“Wanted You To Know” is a spectacular rock song that is mixed more like a singer-songwriter tune, with vocals way out in front and the instruments quieter behind Justin. Here, the marriage between guitar and bass is huge. The EQ’s really complement one another, where the bass ends, the guitar begins, giving it a wall of sound. The phaser on the guitar riffs during the verses gives the song a solid sound. It’s a nice effect and Dan has that Zakk Wylde harmonic wobble going again. You just wish it was louder in the mix to give it more power.

Reborn is the best album Frequency 54 has released. Listening to each song off of the album is like reading a page from one of the band member’s diary.

“Fear” is another slightly older song brought forward for this release. The drum-roll builds up to the point where Justin lets out a scream. Justin then sings, “See the colors black and white, Feeling wrong although I’m right, I can’t take the way you shit all over me, I don’t know the way this ends, I’ve seen it over and over again, I know that I cannot be happy, She’s in my head…” with such heartfelt conviction, you feel like you are right in the middle of this doomed relationship with him.

“Just Go” is a fist pumper. “Stop talking to me like you own my every breath I take, This hate I harbor makes my blood flow and I start to shake, I don’t know where I went wrong, I can’t stop hating you, I can’t stop living this lie even though I know that we’re through, we’re through, Just go, leave me all alone…” is sung over a rocking beat which gets my head moving and my fist pumping. The hanging snare in the verses, really helps to accentuate the punch of the kick on the downbeat and the flange arpeggio guitar behind the chorus helps give it a nice musical feel at those points.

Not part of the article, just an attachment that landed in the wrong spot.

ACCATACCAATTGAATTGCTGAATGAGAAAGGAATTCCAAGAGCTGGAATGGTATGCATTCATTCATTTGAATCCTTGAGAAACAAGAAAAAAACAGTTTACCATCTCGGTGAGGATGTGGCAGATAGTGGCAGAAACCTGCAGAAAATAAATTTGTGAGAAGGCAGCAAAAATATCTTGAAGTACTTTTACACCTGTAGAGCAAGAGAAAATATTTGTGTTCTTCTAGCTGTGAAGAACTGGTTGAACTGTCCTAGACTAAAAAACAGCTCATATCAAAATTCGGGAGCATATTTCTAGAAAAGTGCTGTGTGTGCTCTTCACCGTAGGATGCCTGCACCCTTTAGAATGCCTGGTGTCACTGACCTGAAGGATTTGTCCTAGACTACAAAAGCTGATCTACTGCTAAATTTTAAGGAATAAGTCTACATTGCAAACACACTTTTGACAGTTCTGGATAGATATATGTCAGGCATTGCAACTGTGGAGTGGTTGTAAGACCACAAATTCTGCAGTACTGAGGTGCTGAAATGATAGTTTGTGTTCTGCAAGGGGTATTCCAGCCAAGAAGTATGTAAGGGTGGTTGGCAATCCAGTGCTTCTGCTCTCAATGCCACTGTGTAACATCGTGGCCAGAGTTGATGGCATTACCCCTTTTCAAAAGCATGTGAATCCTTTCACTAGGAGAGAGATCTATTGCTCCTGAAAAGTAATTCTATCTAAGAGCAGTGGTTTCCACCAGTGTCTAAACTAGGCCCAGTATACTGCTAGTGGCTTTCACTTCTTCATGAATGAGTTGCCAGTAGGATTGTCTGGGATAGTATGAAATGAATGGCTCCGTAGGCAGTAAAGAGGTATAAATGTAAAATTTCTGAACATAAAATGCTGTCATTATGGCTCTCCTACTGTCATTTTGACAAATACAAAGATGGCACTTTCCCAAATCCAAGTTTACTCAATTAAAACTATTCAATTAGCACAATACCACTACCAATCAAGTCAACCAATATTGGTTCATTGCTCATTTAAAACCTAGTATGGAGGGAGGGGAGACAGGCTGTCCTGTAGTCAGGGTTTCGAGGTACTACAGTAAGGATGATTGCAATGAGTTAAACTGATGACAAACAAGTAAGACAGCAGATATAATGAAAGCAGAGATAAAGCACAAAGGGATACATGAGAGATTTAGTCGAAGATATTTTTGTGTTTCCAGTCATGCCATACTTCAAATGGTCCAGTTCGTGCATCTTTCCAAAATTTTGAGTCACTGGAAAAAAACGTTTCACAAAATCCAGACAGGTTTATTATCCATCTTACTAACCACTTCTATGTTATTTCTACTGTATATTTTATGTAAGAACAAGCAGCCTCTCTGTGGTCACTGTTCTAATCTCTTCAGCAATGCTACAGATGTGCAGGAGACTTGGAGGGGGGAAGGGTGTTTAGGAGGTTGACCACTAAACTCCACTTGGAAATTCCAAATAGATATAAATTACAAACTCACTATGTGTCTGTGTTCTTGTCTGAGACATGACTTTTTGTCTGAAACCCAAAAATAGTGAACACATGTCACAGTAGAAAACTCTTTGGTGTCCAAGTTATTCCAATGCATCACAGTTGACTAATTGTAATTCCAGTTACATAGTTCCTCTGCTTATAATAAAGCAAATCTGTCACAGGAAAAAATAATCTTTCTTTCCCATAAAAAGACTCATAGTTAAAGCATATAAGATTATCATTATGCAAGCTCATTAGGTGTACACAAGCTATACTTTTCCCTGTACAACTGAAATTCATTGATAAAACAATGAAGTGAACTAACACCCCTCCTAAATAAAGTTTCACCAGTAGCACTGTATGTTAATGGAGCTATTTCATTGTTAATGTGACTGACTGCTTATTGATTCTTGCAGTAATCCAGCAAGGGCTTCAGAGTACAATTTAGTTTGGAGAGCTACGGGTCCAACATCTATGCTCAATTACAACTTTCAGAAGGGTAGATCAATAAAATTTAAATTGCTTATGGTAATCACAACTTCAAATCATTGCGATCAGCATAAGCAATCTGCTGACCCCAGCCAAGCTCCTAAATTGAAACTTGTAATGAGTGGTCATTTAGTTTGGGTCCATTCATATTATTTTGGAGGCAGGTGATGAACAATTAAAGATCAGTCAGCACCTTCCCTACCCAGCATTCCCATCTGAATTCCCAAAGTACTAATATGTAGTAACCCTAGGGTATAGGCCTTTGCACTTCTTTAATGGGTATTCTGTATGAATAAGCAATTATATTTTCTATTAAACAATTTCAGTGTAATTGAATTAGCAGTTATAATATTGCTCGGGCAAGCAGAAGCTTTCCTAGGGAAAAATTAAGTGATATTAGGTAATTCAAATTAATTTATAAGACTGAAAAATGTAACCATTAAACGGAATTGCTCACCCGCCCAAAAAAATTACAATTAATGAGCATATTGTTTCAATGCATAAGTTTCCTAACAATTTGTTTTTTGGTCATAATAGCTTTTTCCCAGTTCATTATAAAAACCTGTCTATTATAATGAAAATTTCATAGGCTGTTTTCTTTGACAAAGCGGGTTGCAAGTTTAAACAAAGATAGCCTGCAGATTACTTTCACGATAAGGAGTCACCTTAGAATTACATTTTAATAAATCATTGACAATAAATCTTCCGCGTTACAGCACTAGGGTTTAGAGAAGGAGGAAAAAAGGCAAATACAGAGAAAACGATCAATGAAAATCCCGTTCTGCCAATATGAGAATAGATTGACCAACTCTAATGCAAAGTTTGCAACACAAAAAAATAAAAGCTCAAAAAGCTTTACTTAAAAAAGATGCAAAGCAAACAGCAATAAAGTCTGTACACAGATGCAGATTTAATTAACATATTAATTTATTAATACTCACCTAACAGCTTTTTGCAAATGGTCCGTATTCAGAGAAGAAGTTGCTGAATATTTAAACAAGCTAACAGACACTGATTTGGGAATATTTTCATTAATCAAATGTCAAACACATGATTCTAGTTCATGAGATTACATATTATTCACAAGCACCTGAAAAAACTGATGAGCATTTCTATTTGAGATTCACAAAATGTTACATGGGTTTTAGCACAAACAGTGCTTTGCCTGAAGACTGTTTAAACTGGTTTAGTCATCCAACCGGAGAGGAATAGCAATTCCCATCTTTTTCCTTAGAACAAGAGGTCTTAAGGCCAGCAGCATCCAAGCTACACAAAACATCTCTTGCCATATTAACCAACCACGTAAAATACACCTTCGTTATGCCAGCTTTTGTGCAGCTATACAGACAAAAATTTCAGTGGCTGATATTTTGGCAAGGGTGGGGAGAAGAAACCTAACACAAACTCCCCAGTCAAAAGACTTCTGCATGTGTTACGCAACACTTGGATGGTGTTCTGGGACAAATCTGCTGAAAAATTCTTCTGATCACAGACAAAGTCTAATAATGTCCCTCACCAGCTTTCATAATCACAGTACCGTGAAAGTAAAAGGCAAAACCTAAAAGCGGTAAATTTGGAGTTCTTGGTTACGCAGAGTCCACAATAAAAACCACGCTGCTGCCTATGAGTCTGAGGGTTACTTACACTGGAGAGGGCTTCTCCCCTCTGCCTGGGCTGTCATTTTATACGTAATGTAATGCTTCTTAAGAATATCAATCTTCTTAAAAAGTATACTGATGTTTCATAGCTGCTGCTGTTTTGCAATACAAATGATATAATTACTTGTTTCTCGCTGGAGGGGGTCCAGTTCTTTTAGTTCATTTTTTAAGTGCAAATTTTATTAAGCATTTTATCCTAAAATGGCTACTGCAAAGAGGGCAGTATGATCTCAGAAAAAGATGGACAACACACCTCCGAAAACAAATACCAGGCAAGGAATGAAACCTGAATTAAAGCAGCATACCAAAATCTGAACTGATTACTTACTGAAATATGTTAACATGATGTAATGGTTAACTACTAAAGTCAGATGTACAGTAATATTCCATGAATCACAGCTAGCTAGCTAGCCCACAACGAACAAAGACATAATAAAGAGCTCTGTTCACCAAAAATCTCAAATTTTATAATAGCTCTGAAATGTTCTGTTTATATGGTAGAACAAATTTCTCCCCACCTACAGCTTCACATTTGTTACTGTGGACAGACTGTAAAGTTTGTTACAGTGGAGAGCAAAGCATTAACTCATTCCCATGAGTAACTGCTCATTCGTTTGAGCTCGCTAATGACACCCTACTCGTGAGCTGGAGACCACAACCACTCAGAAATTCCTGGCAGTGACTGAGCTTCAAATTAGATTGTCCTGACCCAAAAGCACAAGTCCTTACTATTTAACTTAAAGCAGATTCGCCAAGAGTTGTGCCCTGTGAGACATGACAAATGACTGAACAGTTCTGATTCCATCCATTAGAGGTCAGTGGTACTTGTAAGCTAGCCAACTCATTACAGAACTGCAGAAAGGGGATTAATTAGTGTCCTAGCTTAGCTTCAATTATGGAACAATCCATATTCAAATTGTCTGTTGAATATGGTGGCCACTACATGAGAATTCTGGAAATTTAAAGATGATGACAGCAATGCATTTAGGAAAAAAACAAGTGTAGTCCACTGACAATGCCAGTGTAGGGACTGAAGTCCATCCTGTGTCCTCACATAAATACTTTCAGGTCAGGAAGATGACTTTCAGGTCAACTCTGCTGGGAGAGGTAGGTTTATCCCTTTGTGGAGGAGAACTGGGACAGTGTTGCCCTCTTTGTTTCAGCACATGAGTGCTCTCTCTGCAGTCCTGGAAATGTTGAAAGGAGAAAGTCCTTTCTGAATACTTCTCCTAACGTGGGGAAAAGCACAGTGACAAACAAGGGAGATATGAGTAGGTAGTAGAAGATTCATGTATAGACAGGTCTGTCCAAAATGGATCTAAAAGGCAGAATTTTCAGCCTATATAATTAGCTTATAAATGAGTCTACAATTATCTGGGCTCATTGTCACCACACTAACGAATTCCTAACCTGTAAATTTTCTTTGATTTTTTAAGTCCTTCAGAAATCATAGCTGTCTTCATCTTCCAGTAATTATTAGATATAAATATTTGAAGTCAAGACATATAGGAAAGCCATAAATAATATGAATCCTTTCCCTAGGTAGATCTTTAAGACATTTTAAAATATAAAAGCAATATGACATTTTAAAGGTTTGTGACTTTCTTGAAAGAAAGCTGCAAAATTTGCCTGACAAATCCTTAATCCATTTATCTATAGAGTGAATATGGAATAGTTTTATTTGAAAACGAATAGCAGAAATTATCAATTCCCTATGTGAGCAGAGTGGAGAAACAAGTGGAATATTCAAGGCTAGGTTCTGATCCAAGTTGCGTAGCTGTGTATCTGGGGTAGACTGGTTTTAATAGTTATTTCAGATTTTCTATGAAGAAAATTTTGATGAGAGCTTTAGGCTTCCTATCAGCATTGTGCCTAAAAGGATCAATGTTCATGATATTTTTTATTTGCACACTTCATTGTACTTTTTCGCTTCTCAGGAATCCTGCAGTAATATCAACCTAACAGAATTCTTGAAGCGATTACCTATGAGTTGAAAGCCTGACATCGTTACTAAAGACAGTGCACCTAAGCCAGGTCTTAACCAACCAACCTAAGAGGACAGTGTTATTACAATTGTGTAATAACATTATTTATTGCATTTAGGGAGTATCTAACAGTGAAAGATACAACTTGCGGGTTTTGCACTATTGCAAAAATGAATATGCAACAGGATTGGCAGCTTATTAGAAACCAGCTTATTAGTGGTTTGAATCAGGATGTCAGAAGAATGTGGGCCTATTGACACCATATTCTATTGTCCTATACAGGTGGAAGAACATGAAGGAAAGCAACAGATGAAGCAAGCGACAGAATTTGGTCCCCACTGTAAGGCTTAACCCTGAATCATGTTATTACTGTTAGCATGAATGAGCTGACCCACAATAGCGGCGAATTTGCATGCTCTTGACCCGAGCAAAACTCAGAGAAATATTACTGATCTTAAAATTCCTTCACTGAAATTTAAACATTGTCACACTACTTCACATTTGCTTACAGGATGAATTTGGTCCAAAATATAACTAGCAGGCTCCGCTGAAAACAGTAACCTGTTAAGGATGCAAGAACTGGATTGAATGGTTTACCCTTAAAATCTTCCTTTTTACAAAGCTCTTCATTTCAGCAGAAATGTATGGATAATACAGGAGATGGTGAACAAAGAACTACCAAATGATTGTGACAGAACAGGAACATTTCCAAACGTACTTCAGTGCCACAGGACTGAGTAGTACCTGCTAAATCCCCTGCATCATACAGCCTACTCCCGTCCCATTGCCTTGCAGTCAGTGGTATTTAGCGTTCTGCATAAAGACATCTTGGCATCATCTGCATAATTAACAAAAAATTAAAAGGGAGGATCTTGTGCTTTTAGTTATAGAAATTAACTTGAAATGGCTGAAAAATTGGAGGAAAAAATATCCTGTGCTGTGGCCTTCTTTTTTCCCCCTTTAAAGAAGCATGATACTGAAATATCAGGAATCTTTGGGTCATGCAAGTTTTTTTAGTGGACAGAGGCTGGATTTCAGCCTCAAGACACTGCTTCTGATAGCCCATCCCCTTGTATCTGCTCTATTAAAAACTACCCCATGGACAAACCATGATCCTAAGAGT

“Addictions” has one of the best guitar and vocal melodies on the record. Very smooth and musical, and the bridge, though short, was great. The mix feels really solid here, too. The guitar and bass are well married together, giving the song ‘fatness.’ The sound also has a chorusing effect on the vocal track. It’s very subtle, but gives the vocal melody a nice width during the quieter parts of the song. The excellent three-part harmony with Justin singing the high harmony and Chris and Bryan singing the low harmony is a nice added touch.

“Welcome To The Madness” has an interesting flow. It starts with a fat, heavy sludge in the intro and verses with a little fast riff breadcrumb at the end of every measure, then into a sparkling pre-chorus with some higher-end power chords and an acoustic guitar to round it out, then blasts you with a half-tempo ascending chorus. It seems like the china cymbal on the drum set hits a little hard in the mix, but overall, the song has a thick and strong sound.

The band recorded Reborn at Metro 37 Studios in Rochester Hills, MI. This record is probably one of the better recordings to emerge from this studio. This album is a great face for this studio considering the recording, mixing, and mastering are near perfect.

Reborn is the best album Frequency 54 has released. Listening to each song off of the album is like reading a page from one of the band member’s diary. They write honest lyrics that are personal to themselves while wearing their hearts on their sleeves for everyone to feel. What started out as a group of friends turning into extraordinary musicians has morphed into a group of extraordinary musicians turning into friends. Here’s to another decade of friendship.

Special thanks to Jason Tucker for his musical expertise and input on this review.

Frequency 54
Website | Facebook | Twitter

About The Author

Erik's interest in music began at an early age. In high school, he was the co-host of the underground metal show the Social Mutilation Hour, on 89.5 WAHS, under the name of Neurotik Erik. During this period of his life, he independently promoted shows under the name of Ding Dong Ditch Productions. Erik would rent out local VFW Halls, use space at Oakland Community College Auburn Hills Campus, or simply throw basement parties around the Detroit area. While at college at Ferris State University, he became head of the student run organization, Entertainment Unlimited, and continued to promote shows, but on a larger scale. He also helped start an underground magazine, 'Outpunk', where he interviewed bands and wrote music reviews. Additionally, Erik joined the staff at the Ferris State University Torch and wrote on a larger scale.